Patates Riganates – Roasted Potatoes with Garlic, Lemon and Oregano

Few people can resist these potatoes, which are capable of stealing the show from any food they accompany, even from the roasted lamb —so make sure you have plenty for seconds. Although it is served all over Greece, this dish is particularly good on islands like Naxos, or here on Kea, where the local potatoes have exceptional flavor.

Adapted from Foods of the Greek Islands (Houghton Mifflin)

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On the special days when a leg of lamb or a chicken is roasted, the potatoes may also be cooked in its juices. If you want to cook this dish using small potatoes there is no need to peel them, but I suggest that you halve them, because they taste best when they can absorb the sauce.

 

Makes 4 to 6 servings

 

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Potato and Olive Stew in Tomato Sauce (Patates Yahni me Elies)

In a rich tomato sauce scented with bay leaves, this simple vegan dish is part of the traditional Greek foods we cook during Lent, hence the late, brilliant Martin Brigdale  chose to photograph it at Meteora, the breathtaking site in Central Greece for my first book The Foods of Greece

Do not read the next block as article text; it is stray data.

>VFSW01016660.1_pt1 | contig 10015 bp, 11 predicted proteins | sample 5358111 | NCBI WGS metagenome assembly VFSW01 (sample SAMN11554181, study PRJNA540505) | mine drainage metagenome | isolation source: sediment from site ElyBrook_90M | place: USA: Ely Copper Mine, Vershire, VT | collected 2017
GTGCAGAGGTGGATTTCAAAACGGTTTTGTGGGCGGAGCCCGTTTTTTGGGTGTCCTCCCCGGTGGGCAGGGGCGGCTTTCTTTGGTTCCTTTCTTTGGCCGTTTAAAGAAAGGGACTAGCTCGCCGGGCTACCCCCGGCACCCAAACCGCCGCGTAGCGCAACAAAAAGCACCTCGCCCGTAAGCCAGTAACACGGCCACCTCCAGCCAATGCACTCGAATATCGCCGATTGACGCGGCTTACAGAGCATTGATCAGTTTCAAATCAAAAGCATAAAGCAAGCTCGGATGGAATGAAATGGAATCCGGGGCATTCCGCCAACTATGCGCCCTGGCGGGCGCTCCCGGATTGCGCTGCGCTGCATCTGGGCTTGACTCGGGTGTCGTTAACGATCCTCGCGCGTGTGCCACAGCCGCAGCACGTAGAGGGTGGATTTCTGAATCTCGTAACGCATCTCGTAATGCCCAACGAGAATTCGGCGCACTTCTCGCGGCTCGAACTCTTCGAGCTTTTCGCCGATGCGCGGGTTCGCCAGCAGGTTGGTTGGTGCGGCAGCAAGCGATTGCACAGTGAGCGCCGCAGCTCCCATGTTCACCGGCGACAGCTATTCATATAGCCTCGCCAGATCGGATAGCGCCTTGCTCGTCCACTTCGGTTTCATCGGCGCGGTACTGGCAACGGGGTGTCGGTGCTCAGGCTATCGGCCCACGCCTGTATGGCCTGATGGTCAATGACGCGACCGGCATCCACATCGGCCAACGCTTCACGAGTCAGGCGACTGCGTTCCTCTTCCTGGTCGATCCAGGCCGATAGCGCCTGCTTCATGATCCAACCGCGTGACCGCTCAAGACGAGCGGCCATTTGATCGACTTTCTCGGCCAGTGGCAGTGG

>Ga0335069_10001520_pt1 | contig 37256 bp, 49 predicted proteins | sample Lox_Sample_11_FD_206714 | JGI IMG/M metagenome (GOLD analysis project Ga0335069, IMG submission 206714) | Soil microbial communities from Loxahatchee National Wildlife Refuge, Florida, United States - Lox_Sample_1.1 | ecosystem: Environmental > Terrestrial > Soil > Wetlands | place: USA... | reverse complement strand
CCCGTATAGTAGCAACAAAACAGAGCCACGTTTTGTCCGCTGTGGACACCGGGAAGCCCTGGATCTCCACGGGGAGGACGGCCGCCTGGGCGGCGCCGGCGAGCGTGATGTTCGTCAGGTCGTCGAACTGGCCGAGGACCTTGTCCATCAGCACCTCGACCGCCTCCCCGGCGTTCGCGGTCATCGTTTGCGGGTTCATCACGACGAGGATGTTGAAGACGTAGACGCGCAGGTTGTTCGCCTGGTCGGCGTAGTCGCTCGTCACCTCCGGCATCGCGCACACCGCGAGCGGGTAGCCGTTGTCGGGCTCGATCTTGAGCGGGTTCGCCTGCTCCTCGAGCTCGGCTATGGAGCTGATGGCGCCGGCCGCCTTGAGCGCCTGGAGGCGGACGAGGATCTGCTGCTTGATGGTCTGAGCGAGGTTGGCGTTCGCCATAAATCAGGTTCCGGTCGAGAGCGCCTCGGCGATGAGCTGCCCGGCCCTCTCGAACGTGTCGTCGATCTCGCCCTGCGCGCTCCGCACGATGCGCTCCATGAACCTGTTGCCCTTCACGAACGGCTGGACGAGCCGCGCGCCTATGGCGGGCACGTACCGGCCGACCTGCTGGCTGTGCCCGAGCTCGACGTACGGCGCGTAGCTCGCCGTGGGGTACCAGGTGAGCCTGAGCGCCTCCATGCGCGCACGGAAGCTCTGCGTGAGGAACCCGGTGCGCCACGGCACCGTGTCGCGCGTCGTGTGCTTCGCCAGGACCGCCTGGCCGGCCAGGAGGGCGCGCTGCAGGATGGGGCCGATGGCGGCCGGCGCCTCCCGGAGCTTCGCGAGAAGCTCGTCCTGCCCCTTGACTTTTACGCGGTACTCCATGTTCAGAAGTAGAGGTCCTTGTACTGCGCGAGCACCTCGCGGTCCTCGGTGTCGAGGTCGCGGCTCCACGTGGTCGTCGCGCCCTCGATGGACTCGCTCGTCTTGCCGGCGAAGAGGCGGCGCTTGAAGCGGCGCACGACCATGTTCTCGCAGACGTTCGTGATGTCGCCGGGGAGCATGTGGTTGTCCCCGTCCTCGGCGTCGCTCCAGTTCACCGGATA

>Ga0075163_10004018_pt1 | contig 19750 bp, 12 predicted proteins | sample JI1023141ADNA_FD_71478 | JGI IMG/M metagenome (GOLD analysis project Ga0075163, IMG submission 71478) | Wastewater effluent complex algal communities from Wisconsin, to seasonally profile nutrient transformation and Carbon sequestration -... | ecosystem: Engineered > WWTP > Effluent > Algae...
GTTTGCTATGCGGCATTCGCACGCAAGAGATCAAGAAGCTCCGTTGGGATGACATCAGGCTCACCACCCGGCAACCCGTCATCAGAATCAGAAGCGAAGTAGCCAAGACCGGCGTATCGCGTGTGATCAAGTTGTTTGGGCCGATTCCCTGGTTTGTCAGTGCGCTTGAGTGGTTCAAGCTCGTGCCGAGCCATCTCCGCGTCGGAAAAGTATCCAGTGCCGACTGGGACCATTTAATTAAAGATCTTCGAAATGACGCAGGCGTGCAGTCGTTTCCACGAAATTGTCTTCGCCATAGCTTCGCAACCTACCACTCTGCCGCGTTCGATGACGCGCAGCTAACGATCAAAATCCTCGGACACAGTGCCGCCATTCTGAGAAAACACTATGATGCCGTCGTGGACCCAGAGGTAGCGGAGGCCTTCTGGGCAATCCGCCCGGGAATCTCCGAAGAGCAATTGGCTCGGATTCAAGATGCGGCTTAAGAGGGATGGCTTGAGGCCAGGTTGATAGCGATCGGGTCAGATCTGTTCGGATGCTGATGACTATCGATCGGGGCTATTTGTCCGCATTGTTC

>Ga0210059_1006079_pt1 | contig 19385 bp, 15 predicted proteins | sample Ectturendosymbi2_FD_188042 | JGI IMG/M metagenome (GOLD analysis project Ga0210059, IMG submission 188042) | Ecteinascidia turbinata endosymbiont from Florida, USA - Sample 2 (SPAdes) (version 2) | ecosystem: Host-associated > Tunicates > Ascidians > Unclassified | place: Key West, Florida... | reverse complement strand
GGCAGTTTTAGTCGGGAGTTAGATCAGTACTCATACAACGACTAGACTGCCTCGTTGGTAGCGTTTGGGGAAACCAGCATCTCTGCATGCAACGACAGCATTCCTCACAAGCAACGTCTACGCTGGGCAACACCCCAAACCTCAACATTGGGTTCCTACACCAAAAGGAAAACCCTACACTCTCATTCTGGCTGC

Serves 2 as main course, and 4 as side dish

 

 

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Scrambled Eggs with Tomatoes and Paspalas, the Kea ‘pork confit’

The name of the dish, as well as the bits of pork that are simmered until tender and then fried in their fat are called ‘papspalas’ in the local dialect of the island.

READ more about it. 

 

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Because I make these scrumptious scrambled eggs mostly in the winter, I roast the pale, greenhouse tomatoes to give them more flavor. In the summer, diced fresh, vine-ripened tomatoes are perfect for this, as for any other dish. You just need to cook them a bit longer in olive oil until their juices become syrupy. See also Bonnie S. Benwick’s version at the Washington Post

 

Serves 2-3 as a main course, 5-6 as part of a meze spread

 

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Rice and Herb Stuffed Grape Leaves (Dolmades Nistisimi)

Most Greek women use fresh or home frozen grape leaves and this makes all the difference. During our spring and early summer Keartisanal cooking classes we pick them from the garden. This is one of the very first dishes we cooked together with our guests when we started our programs on Kea and it is still one of our guests’ favorite; much like all over the Eastern Mediterranean, this is often prepared by a group of family and friends, as it is somewhat time consuming. 

The vine leaves toughen as the days get hotter, though, so later in the summer we use our home-frozen ones which work equally well. If you can get hold of even a few fresh grape leaves, use them as flavoring, placing them between the dolmades. Fresh leaves need to be blanched for about 3-5 minutes, while frozen tender leaves can be used directly after thawing, or need to be blanched just for a few seconds.

Make the dolmades one or two days in advance, let them cool in the pot, and then store in the fridge. They taste better the next day.

 

To serve 8-10 as an appetizer

 

 

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